The Associated Press reported on the number of accidents that autonomous cars have been in since September 2014, when California officially issued permits for companies to test autonomous cars on public roads. At first glance, the accident rate is alarmingly high: four cars have been in accidents out of the 50 currently have on the road including three of Google’s vehicles and one belonging to Delphi, resulting in an accident rate significantly higher than is typical for a vehicle driven by a human. This sounds bad, but if you look at what actually happened, it’s nothing to worry about at all.
So, why is this nothing to worry about? Let’s look at the facts from the AP report: Two accidents happened while the cars were in control; in the other two, the person who still must be behind the wheel was driving. That makes the latter two just car accidents, not autonomous car accidents. Google and Delphi said their cars were not at fault in any accidents, which the companies said were minor.
In other words, someone else crashed into the autonomous car, meaning a human was at fault, which suggests that the whole autonomous car aspect is irrelevant. We don’t know this for sure, of course, and it’s possible that the fact that the car was autonomous did contribute in some way to the accidents, but Google doesn’t seem to think so, as the company referenced the accidents in a statement as “minor fender-benders, light damage, no injuries, so far caused by human error and inattention.”
This just emphasizes one of the reasons why autonomous cars are so important: they’re better drivers than we are. They’re always paying attention, and never get tired or distracted or bored. Having said that, like any robotic system that depends on a lot of complicated hardware and software working together, autonomous cars are vulnerable to errors, and even if an accident hasn’t happened yet, it’s definitely going to.
Let’s just assume for the sake of argument that one of these accidents was explicitly caused by an autonomous car driving in autonomous mode. How would that change things?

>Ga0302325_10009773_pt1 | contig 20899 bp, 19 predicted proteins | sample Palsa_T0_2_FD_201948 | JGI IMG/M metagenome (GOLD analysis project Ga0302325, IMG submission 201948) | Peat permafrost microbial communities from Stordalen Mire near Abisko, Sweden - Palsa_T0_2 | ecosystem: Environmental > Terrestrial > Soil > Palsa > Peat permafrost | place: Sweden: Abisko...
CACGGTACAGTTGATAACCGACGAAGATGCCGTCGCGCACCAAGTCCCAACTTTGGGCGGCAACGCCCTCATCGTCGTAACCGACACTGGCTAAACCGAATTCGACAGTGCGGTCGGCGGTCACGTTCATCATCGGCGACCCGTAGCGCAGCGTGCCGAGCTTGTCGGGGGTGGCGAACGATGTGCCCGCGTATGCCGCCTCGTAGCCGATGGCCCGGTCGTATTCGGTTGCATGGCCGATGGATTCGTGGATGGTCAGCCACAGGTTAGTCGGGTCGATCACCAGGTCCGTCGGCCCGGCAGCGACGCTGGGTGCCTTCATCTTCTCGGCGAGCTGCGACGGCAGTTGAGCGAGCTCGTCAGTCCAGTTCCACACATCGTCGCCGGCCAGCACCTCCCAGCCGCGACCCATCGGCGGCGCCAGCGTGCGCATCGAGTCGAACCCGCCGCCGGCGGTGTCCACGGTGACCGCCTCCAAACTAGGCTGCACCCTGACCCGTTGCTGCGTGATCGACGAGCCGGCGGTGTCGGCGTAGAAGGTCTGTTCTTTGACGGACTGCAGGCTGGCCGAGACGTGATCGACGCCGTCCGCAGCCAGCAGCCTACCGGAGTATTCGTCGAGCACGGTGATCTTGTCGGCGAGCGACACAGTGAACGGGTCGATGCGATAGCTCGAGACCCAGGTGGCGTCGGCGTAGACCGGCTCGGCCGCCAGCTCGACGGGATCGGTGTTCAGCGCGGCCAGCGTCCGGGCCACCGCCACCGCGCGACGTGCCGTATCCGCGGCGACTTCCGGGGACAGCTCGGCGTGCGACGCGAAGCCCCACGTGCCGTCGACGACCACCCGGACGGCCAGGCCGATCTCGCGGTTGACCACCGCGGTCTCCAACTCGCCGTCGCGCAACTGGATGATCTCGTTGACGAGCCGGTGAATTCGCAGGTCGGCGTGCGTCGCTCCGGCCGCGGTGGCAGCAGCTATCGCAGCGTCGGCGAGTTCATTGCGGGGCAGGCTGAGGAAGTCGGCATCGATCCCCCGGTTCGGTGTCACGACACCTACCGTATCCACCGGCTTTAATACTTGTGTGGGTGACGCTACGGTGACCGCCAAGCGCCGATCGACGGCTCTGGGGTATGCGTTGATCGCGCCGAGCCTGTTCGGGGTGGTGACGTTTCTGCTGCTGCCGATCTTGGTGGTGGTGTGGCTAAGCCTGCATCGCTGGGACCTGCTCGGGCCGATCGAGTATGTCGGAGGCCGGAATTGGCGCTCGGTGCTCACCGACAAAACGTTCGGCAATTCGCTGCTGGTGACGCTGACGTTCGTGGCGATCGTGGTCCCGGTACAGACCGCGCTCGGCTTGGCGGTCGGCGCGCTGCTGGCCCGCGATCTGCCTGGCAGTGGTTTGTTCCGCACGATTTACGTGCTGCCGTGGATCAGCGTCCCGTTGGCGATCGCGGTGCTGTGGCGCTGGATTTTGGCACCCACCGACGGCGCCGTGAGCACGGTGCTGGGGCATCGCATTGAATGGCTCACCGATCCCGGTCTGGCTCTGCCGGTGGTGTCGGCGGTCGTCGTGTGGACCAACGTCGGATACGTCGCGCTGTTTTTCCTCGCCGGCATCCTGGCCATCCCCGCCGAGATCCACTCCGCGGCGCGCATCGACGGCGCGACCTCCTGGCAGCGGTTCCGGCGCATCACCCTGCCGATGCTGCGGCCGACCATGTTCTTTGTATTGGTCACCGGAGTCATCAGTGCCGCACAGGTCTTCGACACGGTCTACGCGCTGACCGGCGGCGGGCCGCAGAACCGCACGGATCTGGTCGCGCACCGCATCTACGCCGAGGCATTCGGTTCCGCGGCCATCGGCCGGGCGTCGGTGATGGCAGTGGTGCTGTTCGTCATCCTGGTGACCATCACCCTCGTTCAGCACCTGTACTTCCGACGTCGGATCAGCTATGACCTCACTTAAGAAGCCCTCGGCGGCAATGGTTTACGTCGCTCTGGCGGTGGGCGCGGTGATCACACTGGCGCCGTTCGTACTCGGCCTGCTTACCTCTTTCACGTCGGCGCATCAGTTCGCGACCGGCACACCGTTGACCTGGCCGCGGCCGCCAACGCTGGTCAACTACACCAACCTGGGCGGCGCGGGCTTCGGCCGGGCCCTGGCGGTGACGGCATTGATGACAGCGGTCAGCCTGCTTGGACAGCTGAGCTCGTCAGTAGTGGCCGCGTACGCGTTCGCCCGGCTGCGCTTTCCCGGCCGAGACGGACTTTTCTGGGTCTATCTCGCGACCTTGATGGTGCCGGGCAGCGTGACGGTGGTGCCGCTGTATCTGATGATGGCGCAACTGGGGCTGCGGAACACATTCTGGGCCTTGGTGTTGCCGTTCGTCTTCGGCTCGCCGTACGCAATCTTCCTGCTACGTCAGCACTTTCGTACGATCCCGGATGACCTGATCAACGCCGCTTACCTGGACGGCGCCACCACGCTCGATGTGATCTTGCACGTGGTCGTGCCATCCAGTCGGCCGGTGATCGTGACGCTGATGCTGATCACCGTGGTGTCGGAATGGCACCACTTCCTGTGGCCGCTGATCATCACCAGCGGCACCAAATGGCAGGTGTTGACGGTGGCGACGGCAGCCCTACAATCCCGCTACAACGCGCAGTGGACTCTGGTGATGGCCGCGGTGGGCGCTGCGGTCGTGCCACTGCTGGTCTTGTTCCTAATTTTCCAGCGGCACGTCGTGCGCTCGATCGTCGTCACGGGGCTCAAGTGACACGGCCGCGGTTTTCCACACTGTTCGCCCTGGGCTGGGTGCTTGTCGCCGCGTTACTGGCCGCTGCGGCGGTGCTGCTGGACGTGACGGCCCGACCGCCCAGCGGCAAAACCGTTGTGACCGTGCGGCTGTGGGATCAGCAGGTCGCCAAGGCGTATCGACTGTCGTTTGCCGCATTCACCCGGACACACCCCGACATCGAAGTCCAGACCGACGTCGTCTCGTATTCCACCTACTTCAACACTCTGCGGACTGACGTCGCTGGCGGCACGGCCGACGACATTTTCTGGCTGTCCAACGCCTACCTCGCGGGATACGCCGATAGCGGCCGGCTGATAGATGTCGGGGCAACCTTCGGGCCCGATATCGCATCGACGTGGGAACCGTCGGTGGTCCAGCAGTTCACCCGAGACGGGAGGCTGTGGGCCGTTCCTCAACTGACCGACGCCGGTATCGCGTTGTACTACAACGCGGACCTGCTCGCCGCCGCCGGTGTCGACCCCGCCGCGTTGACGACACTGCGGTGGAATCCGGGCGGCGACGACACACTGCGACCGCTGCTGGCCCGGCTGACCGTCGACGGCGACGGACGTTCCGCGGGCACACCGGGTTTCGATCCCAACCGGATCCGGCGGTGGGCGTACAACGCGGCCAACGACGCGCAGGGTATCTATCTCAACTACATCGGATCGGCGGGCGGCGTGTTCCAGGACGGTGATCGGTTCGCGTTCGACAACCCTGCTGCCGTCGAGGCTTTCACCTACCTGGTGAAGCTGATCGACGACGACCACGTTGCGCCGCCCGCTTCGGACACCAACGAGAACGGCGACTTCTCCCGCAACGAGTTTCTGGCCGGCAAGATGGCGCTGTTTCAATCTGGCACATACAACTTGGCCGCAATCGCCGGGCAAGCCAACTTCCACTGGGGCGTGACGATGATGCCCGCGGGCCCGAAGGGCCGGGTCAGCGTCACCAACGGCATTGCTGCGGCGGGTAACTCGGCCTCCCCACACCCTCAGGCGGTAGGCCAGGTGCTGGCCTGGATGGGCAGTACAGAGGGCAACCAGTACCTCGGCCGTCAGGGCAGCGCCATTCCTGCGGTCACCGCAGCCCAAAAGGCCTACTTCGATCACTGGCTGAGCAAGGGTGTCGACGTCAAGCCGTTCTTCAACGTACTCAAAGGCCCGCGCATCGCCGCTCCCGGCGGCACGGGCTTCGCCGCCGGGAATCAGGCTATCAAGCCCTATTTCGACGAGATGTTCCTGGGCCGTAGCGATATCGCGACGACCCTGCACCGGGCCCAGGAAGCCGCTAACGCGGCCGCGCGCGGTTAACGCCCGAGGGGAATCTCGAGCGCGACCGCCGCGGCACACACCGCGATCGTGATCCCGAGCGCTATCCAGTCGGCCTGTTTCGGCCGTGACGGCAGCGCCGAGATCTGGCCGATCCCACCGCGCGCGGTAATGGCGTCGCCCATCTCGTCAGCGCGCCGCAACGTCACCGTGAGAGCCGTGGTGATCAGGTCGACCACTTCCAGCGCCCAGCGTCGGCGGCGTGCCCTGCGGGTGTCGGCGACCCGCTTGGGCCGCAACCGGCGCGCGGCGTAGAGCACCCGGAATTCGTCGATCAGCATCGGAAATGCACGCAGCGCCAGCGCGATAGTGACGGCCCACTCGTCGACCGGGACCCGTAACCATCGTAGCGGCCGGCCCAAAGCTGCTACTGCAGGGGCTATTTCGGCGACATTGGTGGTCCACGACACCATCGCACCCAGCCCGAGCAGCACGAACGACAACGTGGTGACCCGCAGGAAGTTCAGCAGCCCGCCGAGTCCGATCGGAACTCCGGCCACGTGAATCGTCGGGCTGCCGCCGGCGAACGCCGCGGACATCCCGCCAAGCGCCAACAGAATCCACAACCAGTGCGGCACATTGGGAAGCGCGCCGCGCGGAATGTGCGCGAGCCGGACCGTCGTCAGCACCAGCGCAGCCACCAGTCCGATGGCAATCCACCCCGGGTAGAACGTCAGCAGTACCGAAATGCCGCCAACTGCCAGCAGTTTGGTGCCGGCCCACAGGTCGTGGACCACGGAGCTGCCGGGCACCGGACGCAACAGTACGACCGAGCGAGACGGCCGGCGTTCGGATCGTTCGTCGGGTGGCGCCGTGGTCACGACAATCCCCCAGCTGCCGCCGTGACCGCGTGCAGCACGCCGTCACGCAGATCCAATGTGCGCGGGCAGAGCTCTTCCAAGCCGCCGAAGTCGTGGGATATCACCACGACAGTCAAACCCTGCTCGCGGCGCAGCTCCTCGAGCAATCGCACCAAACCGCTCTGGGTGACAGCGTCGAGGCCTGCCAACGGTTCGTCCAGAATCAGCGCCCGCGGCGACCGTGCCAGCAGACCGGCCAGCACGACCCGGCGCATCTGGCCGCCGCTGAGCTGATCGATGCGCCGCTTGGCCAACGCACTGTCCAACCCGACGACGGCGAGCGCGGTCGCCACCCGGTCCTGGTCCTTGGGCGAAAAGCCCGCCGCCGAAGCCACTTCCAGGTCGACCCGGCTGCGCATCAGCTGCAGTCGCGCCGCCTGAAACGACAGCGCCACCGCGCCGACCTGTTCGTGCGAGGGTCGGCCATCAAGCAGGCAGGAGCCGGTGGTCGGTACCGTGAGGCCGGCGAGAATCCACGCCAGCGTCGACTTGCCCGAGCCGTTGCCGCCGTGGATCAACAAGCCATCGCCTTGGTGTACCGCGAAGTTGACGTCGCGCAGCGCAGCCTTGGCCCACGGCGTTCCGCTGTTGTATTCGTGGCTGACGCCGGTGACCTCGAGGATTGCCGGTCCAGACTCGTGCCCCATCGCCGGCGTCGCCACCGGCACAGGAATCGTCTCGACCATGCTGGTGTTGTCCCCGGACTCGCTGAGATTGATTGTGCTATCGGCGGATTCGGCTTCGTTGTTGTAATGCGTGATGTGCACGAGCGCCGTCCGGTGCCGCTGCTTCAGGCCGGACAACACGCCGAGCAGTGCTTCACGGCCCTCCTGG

The fantastic thing about robotic cars is that they’re recording what’s going on around them, as well as what they’re thinking, all the time. After an accident, it would be possible for engineers to replay what happened in detail, and follow the chain of logic that the car followed to reach the decision that led to the accident. The specific cause of the accident could then be identified, and then, more than likely, engineers could develop a way of making sure that the car would never, ever have that accident again. Furthermore, the update could be instantly propagated to every other autonomous car, making them all that much safer.
Needless to say, humans don’t work this way, and we just keep having the same sorts of accidents over and over again.
The other way an autonomous car accident will change things, particularly if it’s an accident that results in an injury, is that it’s going to be a public relations nightmare, and possibly a legal nightmare as well. Nobody is going to care how safe autonomous cars have been, or will be, because as soon as that first major accident happens, the headline is going to be about “the dangers of robotic cars,” or something like that.
Some amount of time from now, fifty years perhaps, it’ll probably be illegal for humans to drive on public roads. Until that happens, it’s important to understand that autonomous cars are a developing technology that will be an enormous benefit to all of us, both in terms of safety and convenience, but that as a developing technology, it’s going to take a lot of patience, effort, understanding, and acceptance before we’re finally ready to give up the wheel completely.
Source article by Evan Ackerman in IEEE Spectrum
Published at : Updated